May 19, 2021

May 2021 Cycling Projects

Right after the Victoria Day long weekend, the City of Toronto’s Infrastructure and Environment Committee will be debating several cycling projects which total six centreline kilometres (or 9.47 lane kilometres) of new infrastructure. These include Chesswood Drive in North York, Winona Drive in Midtown, Woodfield Road in the east end, The Esplanade and Mill Street in downtown, and Martin Grove Road in Etobicoke. The Rathburn Road bike lanes from Martin Grove to The East Mall will also be upgraded to cycle tracks. To help encourage people write submissions to the committee, here is a recap of each project.

Rendering of raised cycle tracks on Chesswood Drive (via City of Toronto)


Given the traffic restrictions associated with the Eglinton Crosstown LRT, the City will pursue Option 1 of installing contraflow bike lanes on all one-way segments of Winona Drive while maintaining the current motor vehicle traffic direction. However, there was greater support for combining Options 2 and 3 which would involve direction changes near Vaughan Road Academy to address pick up and drop off issues, as well as the conversion to one-way motor vehicle traffic near the McMurrich Junior and Winona Drive Senior Public Schools (respectively). While the City is open to implementing these changes later as what happened to Shaw Street last year, we should demand clear timelines for these improvements.

Map of proposed Winona contraflow bike lanes (via City of Toronto)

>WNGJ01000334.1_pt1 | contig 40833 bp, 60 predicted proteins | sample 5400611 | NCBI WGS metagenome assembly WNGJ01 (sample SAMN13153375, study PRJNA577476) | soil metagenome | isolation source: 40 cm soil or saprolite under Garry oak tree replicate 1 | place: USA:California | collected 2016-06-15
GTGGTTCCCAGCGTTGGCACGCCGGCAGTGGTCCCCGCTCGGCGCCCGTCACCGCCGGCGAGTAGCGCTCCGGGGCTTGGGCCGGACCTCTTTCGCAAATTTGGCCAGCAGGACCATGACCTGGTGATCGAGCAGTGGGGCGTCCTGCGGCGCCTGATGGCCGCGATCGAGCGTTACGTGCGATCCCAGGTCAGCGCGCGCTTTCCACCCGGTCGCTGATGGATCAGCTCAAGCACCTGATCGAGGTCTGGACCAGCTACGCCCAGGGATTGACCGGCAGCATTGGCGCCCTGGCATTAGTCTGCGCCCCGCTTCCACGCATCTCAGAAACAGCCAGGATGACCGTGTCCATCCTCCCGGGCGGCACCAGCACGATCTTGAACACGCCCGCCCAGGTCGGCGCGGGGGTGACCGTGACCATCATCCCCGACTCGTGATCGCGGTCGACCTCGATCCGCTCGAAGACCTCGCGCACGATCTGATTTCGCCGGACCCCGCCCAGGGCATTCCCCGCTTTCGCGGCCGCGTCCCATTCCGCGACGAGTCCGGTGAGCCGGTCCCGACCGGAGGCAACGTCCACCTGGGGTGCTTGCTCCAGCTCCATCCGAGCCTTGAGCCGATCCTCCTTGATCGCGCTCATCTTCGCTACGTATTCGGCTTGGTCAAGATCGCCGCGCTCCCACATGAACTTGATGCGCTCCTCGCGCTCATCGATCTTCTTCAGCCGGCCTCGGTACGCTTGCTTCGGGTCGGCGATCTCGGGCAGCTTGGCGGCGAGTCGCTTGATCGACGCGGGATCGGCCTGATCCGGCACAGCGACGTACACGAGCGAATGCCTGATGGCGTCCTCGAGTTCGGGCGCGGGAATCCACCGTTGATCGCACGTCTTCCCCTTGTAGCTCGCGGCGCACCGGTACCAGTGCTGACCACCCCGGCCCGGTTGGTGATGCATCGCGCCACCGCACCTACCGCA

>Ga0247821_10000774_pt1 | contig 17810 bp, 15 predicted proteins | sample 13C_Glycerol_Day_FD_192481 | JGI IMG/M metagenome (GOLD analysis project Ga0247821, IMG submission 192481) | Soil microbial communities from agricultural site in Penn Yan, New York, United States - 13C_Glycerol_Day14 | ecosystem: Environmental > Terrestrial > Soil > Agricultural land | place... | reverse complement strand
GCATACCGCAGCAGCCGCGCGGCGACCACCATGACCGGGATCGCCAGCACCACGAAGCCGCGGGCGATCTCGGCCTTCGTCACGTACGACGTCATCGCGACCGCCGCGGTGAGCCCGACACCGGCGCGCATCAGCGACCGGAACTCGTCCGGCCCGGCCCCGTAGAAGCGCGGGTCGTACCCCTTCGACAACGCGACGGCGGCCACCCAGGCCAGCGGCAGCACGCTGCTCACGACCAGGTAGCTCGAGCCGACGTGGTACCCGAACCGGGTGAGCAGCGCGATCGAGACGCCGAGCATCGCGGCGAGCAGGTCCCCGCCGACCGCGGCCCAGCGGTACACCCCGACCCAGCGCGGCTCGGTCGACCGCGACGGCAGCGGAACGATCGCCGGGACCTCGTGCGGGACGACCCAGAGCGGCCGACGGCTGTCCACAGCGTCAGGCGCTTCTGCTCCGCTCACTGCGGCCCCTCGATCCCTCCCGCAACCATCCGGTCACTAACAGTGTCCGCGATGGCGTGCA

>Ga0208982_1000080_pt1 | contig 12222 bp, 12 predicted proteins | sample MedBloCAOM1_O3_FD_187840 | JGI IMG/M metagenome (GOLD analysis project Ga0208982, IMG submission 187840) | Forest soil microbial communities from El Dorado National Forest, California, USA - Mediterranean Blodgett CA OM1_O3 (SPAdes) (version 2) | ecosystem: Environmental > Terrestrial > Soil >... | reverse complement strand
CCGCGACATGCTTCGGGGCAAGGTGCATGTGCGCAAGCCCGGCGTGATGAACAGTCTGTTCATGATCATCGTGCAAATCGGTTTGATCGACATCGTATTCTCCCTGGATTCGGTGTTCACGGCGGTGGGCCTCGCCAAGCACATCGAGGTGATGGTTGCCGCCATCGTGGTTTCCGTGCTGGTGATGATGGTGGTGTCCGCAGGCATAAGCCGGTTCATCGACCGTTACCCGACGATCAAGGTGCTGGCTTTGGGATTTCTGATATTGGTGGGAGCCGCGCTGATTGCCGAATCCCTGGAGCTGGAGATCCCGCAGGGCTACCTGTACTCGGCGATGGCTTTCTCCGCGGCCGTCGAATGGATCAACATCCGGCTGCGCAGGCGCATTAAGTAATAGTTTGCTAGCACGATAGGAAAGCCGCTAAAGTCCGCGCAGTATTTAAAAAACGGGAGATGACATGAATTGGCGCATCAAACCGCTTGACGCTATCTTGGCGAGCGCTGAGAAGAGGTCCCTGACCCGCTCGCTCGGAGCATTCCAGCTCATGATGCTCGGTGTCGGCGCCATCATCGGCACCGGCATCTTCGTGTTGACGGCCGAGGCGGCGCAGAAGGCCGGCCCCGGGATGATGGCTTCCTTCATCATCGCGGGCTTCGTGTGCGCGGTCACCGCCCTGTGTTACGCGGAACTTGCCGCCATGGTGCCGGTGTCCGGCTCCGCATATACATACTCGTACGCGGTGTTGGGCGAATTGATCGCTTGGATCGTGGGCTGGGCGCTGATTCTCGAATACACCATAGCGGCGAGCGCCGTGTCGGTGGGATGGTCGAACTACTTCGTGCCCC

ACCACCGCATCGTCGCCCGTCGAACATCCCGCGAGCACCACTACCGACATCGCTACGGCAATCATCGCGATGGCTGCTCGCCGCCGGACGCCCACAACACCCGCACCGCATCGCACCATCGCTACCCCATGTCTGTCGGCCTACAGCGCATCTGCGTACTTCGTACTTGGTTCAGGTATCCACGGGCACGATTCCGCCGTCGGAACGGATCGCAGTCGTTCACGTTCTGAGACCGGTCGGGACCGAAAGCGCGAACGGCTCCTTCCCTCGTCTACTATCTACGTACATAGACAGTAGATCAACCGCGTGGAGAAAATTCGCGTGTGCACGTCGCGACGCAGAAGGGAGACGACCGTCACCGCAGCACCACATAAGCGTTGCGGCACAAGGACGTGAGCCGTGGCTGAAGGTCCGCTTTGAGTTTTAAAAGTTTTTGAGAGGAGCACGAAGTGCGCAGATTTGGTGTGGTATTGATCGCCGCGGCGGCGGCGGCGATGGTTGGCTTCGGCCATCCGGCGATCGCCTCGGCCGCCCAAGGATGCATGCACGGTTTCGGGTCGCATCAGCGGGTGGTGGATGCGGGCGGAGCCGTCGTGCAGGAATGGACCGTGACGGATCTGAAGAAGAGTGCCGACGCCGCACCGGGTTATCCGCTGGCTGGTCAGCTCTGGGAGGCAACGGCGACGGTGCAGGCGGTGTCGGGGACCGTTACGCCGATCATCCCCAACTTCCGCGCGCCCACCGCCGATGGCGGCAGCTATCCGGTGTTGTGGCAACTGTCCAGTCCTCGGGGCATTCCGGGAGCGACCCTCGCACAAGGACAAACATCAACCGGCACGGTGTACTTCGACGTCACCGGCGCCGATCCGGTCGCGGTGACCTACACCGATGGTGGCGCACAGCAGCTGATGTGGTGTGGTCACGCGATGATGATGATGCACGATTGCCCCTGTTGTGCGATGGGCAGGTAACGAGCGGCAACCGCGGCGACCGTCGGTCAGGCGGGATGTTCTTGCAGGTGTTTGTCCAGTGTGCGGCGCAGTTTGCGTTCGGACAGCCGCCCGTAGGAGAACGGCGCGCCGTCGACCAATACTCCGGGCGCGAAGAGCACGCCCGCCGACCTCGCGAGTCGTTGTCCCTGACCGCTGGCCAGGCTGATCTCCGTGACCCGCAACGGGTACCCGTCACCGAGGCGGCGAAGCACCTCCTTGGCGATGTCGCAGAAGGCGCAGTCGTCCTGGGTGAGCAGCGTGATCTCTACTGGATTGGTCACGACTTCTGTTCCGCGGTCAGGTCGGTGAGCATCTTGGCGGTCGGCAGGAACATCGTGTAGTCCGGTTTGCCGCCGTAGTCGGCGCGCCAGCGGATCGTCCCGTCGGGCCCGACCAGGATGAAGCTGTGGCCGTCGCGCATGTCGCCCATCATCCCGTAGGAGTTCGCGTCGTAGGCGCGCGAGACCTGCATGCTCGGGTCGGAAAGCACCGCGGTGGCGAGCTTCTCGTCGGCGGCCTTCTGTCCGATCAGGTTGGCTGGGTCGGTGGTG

One significant development which occurred since the Esplanade-Mill public consultation on Thursday, February 25 is the recent installation of a temporary ActiveTO mulit-use trail along Bayview from River to Front Streets to help provide a detour for the Lower Don Trail closure. This trail would nicely complement the proposed bi-directional cycle tracks for The Esplanade and Mill Street, as well as a bike path through Parliament Square Park. Nothing material has changed since the consultation, so one can expect the stretch from Sherbourne to Front Streets to be completed this year while the Yonge to Sherbourne stretch is delayed to 2022. One call to action I would suggest would be to make the temporary trail permanent to help relieve crowding on the Lower Don Trail.

Recently installed ActiveTO trail on Bayview (via Owen McGaughey)

Martin Grove

The City has maintained their recommendation of only using buffered bike lanes on Martin Grove between Donalbert and Burnamthorpe Roads instead of adding protection; citing reduced collisions and narrower roads as the reason despite a majority of survey respondents supporting cycle tracks. Those who support bike lanes on Martin Grove are encouraged to call for physical separation between Donalbert and Burnamthorpe.

The existing recommendation for Martin Grove from Donalbert to Burnamthorpe (via City of Toronto)